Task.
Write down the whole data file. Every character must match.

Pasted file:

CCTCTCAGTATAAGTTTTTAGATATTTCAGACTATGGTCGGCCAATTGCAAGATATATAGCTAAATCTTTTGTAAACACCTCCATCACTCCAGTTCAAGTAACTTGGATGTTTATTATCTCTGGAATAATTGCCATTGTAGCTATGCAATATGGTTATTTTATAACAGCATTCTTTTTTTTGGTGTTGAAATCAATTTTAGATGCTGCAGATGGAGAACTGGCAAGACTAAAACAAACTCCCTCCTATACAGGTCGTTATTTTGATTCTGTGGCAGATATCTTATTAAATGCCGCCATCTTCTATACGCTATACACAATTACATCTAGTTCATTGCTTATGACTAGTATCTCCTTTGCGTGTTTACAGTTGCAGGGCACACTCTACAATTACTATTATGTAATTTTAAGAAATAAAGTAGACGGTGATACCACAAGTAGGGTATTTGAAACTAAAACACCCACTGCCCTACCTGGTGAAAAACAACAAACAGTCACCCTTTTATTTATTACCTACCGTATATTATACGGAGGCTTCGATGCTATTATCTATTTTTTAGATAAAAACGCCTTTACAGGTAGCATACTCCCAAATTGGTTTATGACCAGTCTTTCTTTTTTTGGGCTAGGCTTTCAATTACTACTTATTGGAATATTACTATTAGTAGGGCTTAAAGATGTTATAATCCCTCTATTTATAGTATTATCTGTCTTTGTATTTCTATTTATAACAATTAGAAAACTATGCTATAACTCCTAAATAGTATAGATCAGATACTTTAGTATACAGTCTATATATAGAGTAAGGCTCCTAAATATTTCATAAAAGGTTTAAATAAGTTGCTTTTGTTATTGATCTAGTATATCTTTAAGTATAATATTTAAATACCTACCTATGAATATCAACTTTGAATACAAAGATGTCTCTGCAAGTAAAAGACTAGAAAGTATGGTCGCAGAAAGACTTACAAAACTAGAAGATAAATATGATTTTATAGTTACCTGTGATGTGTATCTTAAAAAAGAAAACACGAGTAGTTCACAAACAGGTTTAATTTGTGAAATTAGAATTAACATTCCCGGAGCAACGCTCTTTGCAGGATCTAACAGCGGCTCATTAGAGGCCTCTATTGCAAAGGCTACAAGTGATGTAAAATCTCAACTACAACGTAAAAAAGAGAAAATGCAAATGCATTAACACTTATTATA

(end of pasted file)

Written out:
CCTCTCAGTATAAGTTTTTAGATATTTCAGACTATGGTCGGCCAATTGCAAGATATATAGCTAAATCTTTTGTAAACACCTCCATCACTCCAGTTCAAGTAACTTGGATGTTTATTATCTCTGGAATAATTGCCATTGTAGCTATGCAATATGGTTATTTTATAACAGCATTCTTTTTTTTGGTGTTGAAATCAATTTTAGATGCTGCAGATGGAGAACTGGCAAGACTAAAACAAACTCCCTCCTATACAGGTCGTTATTTTGATTCTGTGGCAGATATCTTATTAAATGCCGCCATCTTCTATACGCTATACACAATTACATCTAGTTCATTGCTTATGACTAGTATCTCCTTTGCGTGTTTACAGTTGCAGGGCACACTCTACAATTACTATTATGTAATTTTAAGAAATAAAGTAGACGGTGATACCACAAGTAGGGTATTTGAAACTAAAACACCCACTGCCCTACCTGGTGAAAAACAACAAACAGTCACCCTTTTATTTATTACCTACCGTATATTATACGGAGGCTTCGATGCTATTATCTATTTTTTAGATAAAAACGCCTTTACAGGTAGCATACTCCCAAATTGGTTTATGACCAGTCTTTCTTTTTTTGGGCTAGGCTTTCAATTACTACTTATTGGAATATTACTATTAGTAGGGCTTAAAGATGTTATAATCCCTCTATTTATAGTATTATCTGTCTTTGTATTTCTATTTATAACAATTAGAAAACTATGCTATAACTCCTAAATAGTATAGATCAGATACTTTAGTATACAGTCTATATATAGAGTAAGGCTCCTAAATATTTCATAAAAGGTTTAAATAAGTTGCTTTTGTTATTGATCTAGTATATCTTTAAGTATAATATTTAAATACCTACCTATGAATATCAACTTTGAATACAAAGATGTCTCTGCAAGTAAAAGACTAGAAAGTATGGTCGCAGAAAGACTTACAAAACTAGAAGATAAATATGATTTTATAGTTACCTGTGATGTGTATCTTAAAAAAGAAAACACGAGTAGTTCACAAACAGGTTTAATTTGTGAAATTAGAATTAACATTCCCGGAGCAACGCTCTTTGCAGGATCTAACAGCGGCTCATTAGAGGCCTCTATTGCAAAGGCTACAAGTGATGTAAAATCTCAACTACAACGTAAAAAAGAGAAAATGCAAATGCATTAACACTTATTATA